The house lights don’t come up for intermission after either Act One or Act Two.  I understand that keeping the lights off might keep the energy from dissipating and might keep people from leaving the story too much, but it is confusing to be still sitting in the dark after the first act, watching the stage manager mop up the urine from the kitchen floor and wondering if now is when you are supposed to find the restroom yourself.  The intermission bluegrass music, while lovely, is not enough of a cue.  I think if the house lights (not the stage lights) came up at intermission, people would still come back and dig back into the story after they had bought a beer at the table by the box office or stretched their legs or whatever.

But, as I say, this is just a quibble.  For the most part, this was a very satisfying afternoon at the theatre.

Box Office

There are no performances this weekend, but “Curse of the Starving Class” will be performed again at 8pm on Friday, December 4, 8pm on Saturday, December 5, and 3pm on Sunday, December 6, 2009.  All performances are at the IndyFringe Building: 719 East St. Clair Street, Indianapolis, IN.  (The building is a renovated church just east of the intersection of College Avenue and Massachusetts Avenue.)  Please call 317-522-1945 to make a reservation.  Tickets are $10 at the door, cash only.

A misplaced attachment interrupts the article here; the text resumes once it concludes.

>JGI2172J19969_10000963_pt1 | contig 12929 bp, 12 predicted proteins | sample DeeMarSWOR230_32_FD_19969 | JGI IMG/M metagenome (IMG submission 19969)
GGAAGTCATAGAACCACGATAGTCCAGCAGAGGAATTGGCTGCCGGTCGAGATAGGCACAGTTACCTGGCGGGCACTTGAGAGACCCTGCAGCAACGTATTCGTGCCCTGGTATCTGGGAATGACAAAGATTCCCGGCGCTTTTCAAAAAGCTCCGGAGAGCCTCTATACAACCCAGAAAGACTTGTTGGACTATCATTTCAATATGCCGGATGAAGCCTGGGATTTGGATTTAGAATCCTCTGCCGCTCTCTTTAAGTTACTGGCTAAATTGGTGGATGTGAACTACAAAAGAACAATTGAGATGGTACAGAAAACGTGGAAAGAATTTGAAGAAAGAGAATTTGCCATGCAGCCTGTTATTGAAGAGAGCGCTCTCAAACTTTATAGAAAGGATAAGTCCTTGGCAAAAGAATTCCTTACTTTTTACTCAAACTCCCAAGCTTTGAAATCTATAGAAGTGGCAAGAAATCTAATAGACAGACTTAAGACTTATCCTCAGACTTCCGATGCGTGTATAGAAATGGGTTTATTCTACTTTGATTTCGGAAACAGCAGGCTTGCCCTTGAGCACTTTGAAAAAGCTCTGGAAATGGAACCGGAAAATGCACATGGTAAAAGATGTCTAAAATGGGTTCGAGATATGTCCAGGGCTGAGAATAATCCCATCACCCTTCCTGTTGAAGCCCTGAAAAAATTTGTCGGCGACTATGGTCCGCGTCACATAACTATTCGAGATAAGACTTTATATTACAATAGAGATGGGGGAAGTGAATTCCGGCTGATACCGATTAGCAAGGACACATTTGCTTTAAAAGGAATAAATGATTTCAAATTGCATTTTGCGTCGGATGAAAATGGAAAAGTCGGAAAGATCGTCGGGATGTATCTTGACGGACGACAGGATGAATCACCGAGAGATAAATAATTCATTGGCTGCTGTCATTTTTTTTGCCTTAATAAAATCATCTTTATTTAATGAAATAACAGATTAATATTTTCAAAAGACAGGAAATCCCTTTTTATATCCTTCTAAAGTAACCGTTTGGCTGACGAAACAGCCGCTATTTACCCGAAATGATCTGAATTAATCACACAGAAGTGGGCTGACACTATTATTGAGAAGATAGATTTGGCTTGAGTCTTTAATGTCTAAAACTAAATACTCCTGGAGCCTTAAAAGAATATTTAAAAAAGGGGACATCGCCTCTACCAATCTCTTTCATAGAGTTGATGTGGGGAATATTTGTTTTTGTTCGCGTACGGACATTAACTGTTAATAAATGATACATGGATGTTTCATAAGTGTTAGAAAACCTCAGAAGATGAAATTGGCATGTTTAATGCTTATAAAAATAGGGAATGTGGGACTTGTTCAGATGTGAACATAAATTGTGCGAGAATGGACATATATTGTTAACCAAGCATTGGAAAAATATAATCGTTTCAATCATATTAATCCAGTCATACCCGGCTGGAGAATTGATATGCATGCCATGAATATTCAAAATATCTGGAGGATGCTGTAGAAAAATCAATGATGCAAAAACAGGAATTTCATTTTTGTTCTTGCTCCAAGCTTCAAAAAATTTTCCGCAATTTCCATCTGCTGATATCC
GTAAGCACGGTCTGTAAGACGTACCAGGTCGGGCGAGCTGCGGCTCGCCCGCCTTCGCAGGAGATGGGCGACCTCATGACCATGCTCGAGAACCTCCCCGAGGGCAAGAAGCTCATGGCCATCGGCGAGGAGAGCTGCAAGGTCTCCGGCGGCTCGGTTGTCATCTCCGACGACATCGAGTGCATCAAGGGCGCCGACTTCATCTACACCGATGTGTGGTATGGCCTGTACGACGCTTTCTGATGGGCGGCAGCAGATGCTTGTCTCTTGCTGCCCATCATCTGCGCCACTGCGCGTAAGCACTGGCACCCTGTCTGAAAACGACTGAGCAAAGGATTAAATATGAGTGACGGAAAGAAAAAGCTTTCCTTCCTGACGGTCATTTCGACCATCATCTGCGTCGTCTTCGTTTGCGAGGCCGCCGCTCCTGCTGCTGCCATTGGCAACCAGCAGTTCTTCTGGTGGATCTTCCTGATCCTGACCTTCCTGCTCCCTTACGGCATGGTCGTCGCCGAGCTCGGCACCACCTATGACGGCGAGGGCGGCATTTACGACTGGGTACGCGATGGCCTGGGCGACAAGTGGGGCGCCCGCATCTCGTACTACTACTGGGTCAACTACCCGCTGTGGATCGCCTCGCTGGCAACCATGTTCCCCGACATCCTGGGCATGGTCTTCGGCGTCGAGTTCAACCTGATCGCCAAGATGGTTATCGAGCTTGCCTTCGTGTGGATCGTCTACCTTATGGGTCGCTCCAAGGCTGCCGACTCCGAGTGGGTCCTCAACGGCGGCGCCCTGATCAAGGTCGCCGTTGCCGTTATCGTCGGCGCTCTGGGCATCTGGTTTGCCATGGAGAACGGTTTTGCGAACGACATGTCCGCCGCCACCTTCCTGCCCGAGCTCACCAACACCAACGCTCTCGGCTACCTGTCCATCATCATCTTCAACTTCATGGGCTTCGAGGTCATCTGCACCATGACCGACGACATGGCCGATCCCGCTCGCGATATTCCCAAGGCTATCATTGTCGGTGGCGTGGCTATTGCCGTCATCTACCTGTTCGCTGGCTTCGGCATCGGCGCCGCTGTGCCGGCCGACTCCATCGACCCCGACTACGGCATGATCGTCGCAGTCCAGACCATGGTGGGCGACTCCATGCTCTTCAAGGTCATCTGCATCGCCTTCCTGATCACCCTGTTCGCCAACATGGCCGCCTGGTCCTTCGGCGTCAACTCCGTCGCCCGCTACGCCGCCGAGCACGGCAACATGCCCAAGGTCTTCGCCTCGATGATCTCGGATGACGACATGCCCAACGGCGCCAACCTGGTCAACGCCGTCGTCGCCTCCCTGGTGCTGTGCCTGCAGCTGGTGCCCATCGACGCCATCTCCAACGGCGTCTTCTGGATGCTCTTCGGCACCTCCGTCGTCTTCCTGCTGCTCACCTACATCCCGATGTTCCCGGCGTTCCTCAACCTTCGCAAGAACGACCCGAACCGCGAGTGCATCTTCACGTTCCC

I should also tell you that the show contains brief nudity – a beautiful body in a sad situation.

Hope Baugh – www.IndyTheatreHabit.com

(Photo above is by Kari Ann Stamatoplos.  Matthew Ballinger is on the left, Gail Bray on the right.)

6 thoughts on “Theatre Review: “Curse of the Starving Class” at the Indy Fringe Building”

  1. Thanks for your thoughtful and perceptive insights into the play, Hope. I’ve been thinking about our most recent conversation and yes, at its heart, I truly believe Shepard’s piece is a comedy. Surreal, yes, and even tragic, but funny as all get-out.

  2. My pleasure, Greg and Judy!

    Greg, I’ve been thinking about our conversation, too. I SO wish I had time to see “Curse” again this coming weekend. I would like to watch it with my “surrealist humor” glasses on.

    🙂

    (But anyway, I do agree that there is a lot of humor in this show.)

  3. As always Hope, you’re generosity shines through when you call some of the acting a “tad uneven”.
    🙂 Still, Bray and Ballinger were fantastic and more than reason enough to see this show!!